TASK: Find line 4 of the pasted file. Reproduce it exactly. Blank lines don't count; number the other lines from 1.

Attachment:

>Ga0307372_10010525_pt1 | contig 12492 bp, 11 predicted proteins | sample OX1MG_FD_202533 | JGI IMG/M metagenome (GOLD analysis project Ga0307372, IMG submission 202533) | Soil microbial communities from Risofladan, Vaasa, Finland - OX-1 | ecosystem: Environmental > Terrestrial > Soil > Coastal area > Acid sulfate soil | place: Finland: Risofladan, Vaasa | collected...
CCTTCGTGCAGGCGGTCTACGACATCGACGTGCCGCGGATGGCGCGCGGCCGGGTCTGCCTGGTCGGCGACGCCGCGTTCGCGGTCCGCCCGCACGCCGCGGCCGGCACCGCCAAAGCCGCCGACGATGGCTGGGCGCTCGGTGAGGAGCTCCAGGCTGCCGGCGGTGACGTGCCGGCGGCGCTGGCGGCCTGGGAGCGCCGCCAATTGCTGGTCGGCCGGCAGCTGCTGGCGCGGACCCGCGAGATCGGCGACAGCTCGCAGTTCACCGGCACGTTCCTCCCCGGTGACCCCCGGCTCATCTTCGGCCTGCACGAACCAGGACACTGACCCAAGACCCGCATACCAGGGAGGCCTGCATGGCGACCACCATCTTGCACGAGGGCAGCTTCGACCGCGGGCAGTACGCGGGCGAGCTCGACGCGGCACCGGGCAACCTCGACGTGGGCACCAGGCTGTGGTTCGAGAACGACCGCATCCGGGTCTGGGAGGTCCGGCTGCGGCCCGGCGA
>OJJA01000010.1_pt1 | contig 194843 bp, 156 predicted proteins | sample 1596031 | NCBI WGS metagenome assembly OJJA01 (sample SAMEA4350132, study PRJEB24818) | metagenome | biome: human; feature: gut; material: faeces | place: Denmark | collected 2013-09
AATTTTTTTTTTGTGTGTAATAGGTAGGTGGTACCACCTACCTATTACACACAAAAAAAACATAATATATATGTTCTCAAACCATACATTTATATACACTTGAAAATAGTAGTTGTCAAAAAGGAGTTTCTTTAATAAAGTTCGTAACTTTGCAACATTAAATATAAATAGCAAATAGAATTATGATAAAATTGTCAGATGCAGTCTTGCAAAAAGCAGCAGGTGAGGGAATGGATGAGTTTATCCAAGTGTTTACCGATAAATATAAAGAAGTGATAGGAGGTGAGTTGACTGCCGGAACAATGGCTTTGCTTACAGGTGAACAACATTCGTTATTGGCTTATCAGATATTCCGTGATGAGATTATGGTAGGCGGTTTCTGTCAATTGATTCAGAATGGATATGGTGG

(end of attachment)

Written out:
AATTTTTTTTTTGTGTGTAATAGGTAGGTGGTACCACCTACCTATTACACACAAAAAAAACATAATATATATGTTCTCAAACCATACATTTATATACACTTGAAAATAGTAGTTGTCAAAAAGGAGTTTCTTTAATAAAGTTCGTAACTTTGCAACATTAAATATAAATAGCAAATAGAATTATGATAAAATTGTCAGATGCAGTCTTGCAAAAAGCAGCAGGTGAGGGAATGGATGAGTTTATCCAAGTGTTTACCGATAAATATAAAGAAGTGATAGGAGGTGAGTTGACTGCCGGAACAATGGCTTTGCTTACAGGTGAACAACATTCGTTATTGGCTTATCAGATATTCCGTGATGAGATTATGGTAGGCGGTTTCTGTCAATTGATTCAGAATGGATATGGTGG